Preprints
https://doi.org/10.5194/nhess-2021-324
https://doi.org/10.5194/nhess-2021-324

  15 Nov 2021

15 Nov 2021

Review status: this preprint is currently under review for the journal NHESS.

Travel and terrain advice statements in public avalanche bulletins: A quantitative analysis of who uses this information, what makes it useful, and how it can be improved for users

Kathryn C. Fisher1, Pascal Haegeli1, and Patrick Mair2 Kathryn C. Fisher et al.
  • 1School of Resource and Environmental Management, Simon Fraser University, Burnaby, V5A 1S6, Canada
  • 2Dept. Psychology, Harvard University, Cambridge, 02138, United States

Abstract. Recreationists are responsible for developing their own risk management plans for travelling in avalanche terrain. In order to provide guidance for recreationists on mitigating exposure to avalanche hazard, many avalanche warning services include explicit travel and terrain advice (TTA) statements in their daily avalanche bulletins where forecasters offer guidance about what specific terrain to avoid and what to favour under the existing hazard conditions. However, the use and effectiveness of this advice has never been tested to ensure it meets the needs of recreationists developing their risk management approach for backcountry winter travel.

We conducted an online survey in Canada and the United States to determine which user groups are paying attention to the TTA in avalanche bulletins, what makes these statements useful, and if modifications to the phrasing of the statements would improve their usefulness for users. Our analysis reveals that the core audience of the TTA is users with introductory level avalanche awareness training who integrate slope-scale terrain considerations into their avalanche safety decisions. Using a series of ordinal mixed effect models, we show that reducing the jargon used in the advice helped users with no or only introductory level avalanche awareness training understand the advice significantly better and providing additional context for the advice made the advice more useful for them. These results provide avalanche warning services with critical perspectives and recommendations for improving their TTA so that they can better support recreationists who are at earlier stages of developing their avalanche risk management approach and therefore need the support the most.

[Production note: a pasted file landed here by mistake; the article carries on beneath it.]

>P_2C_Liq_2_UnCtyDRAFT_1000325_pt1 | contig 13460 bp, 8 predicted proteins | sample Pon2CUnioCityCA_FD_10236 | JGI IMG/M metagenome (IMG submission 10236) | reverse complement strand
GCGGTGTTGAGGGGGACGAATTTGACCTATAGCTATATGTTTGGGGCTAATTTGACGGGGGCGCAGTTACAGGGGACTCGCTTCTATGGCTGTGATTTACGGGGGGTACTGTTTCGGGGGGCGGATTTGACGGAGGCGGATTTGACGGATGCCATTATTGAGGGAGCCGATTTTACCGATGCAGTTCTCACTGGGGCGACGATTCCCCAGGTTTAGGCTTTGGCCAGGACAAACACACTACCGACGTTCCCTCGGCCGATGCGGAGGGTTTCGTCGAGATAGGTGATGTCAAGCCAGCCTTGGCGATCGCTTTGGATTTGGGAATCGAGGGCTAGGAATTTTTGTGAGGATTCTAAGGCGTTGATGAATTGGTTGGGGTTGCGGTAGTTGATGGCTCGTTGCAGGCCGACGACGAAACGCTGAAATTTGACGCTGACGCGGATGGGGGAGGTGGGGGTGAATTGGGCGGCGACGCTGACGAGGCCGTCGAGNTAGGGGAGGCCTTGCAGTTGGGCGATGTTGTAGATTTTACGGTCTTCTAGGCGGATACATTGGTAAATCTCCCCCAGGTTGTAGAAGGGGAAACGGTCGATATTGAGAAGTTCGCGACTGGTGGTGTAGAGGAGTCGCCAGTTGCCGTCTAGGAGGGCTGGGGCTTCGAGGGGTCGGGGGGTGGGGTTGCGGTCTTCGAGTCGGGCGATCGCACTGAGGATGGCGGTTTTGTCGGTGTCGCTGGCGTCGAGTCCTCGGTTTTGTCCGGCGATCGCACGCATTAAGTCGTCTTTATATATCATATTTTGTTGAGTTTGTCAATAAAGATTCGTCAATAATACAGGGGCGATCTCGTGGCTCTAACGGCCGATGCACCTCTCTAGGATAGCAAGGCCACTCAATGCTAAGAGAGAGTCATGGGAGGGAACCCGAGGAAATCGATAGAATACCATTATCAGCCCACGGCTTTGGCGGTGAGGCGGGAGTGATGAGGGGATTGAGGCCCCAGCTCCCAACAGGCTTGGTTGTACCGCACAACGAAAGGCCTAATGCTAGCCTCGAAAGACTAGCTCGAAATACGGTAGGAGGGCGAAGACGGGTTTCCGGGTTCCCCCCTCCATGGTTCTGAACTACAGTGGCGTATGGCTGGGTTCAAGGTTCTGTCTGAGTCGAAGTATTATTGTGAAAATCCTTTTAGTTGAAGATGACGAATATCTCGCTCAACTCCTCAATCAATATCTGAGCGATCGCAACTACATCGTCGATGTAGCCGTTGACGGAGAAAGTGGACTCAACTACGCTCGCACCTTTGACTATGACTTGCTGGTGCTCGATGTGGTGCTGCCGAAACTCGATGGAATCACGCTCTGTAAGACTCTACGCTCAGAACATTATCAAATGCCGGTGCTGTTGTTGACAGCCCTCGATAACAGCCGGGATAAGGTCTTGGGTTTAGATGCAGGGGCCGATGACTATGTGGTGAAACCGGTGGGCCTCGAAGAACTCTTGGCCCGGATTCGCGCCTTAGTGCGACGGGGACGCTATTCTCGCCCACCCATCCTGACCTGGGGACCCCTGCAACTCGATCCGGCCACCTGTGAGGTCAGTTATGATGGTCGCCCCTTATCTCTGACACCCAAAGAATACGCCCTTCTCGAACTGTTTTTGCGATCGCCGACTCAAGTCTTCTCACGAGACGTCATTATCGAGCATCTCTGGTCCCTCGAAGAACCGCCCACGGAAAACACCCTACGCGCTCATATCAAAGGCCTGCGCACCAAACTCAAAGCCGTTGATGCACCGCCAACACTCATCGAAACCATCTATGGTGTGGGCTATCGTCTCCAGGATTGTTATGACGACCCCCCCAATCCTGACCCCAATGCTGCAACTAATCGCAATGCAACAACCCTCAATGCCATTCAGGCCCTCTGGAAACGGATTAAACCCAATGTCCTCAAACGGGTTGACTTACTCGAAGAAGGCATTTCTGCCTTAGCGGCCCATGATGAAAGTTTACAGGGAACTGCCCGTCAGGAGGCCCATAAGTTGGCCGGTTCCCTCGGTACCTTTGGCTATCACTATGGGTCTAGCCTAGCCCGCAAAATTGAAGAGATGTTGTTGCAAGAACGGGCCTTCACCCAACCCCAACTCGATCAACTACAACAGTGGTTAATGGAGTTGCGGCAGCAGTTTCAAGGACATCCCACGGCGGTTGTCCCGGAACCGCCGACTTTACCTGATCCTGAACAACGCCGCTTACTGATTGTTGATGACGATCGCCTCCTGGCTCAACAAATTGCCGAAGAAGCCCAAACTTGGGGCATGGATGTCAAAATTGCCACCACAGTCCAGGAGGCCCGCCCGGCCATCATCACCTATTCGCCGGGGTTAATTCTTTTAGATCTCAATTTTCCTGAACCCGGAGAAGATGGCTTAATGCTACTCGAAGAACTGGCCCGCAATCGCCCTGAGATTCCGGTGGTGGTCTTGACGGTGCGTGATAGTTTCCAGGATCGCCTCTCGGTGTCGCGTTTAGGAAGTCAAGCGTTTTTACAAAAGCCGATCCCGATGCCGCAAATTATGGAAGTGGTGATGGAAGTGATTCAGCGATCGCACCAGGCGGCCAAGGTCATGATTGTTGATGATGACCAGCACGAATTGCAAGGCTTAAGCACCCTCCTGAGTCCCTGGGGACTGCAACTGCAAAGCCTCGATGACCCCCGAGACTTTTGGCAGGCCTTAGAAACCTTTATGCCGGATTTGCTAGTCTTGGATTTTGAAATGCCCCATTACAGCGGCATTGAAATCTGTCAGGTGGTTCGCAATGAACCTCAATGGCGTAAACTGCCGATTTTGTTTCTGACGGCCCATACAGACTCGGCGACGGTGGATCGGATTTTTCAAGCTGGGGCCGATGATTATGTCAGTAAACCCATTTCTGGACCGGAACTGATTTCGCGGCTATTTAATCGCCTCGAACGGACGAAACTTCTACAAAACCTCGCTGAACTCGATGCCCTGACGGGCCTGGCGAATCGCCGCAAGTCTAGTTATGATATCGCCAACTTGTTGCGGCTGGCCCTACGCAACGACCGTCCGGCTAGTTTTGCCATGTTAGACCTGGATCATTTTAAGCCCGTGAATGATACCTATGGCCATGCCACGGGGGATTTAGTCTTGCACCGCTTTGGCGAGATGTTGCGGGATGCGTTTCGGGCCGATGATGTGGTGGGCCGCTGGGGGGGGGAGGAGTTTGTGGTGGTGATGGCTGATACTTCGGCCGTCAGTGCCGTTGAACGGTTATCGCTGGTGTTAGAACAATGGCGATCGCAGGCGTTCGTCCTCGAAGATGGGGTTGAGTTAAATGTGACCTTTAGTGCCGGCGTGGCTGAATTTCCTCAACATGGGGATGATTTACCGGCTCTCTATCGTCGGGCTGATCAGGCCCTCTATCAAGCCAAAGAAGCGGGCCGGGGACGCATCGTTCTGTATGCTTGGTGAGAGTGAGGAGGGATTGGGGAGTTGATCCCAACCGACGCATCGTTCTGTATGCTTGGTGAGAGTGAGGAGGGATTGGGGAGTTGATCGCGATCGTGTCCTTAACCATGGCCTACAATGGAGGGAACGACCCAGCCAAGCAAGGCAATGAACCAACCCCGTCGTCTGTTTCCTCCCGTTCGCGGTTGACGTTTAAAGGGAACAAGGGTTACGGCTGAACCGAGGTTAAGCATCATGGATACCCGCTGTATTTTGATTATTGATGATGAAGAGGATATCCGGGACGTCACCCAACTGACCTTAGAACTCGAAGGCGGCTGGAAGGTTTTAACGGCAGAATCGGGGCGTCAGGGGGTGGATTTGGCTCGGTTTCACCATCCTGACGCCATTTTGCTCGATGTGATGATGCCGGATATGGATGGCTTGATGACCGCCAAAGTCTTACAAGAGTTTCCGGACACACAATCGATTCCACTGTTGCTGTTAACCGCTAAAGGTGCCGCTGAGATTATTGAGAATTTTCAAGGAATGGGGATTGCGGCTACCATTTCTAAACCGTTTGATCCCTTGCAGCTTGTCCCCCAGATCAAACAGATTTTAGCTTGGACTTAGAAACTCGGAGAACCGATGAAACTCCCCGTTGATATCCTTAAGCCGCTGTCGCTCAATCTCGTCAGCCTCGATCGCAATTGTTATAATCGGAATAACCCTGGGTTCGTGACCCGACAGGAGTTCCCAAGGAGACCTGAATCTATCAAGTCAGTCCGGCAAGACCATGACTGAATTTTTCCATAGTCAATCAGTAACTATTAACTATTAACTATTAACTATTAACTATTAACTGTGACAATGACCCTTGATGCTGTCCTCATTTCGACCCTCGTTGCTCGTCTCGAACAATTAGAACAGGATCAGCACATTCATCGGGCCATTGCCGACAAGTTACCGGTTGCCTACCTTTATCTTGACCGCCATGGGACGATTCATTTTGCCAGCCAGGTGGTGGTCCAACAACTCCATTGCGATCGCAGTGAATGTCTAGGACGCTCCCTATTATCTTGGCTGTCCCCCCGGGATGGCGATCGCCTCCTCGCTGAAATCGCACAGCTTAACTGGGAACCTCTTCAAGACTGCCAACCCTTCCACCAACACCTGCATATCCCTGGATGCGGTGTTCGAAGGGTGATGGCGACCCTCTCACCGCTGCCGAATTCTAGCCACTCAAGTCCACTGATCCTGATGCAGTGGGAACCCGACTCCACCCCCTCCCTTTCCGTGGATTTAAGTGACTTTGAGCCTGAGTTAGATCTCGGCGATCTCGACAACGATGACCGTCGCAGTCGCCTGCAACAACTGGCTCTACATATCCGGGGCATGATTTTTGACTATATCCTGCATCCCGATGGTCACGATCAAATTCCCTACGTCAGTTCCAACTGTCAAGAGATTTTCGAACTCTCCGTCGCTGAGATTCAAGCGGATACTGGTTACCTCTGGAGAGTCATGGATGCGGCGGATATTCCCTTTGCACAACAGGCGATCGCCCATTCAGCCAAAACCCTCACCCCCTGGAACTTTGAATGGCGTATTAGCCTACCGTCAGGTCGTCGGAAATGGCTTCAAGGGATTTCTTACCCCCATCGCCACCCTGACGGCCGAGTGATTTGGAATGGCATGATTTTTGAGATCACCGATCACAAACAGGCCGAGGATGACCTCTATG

Kathryn C. Fisher et al.

Status: open (until 27 Dec 2021)

Comment types: AC – author | RC – referee | CC – community | EC – editor | CEC – chief editor | : Report abuse

Kathryn C. Fisher et al.

Data sets

Travel and terrain advice statements in public avalanche bulletins: A quantitative analysis of who uses this information, what makes it useful, and how it can be improved for users---Data and Code Haegeli, P., Fisher, K., and Mair, P. https://doi.org/10.17605/OSF.IO/ACZX5

Model code and software

Travel and terrain advice statements in public avalanche bulletins: A quantitative analysis of who uses this information, what makes it useful, and how it can be improved for users---Data and Code Haegeli, P., Fisher, K., and Mair, P. https://doi.org/10.17605/OSF.IO/ACZX5

Kathryn C. Fisher et al.

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Short summary
Avalanche bulletins include travel and terrain statements to provide recreationists with tangible guidance about how to apply the hazard information to terrain. We examined which bulletin users pay attention to these statements, what determines their usefulness, and how they could be improved. Our study shows that reducing jargon and adding simple explanations can significantly improve the usefulness of the statements for users with lower levels of avalanche awareness education.
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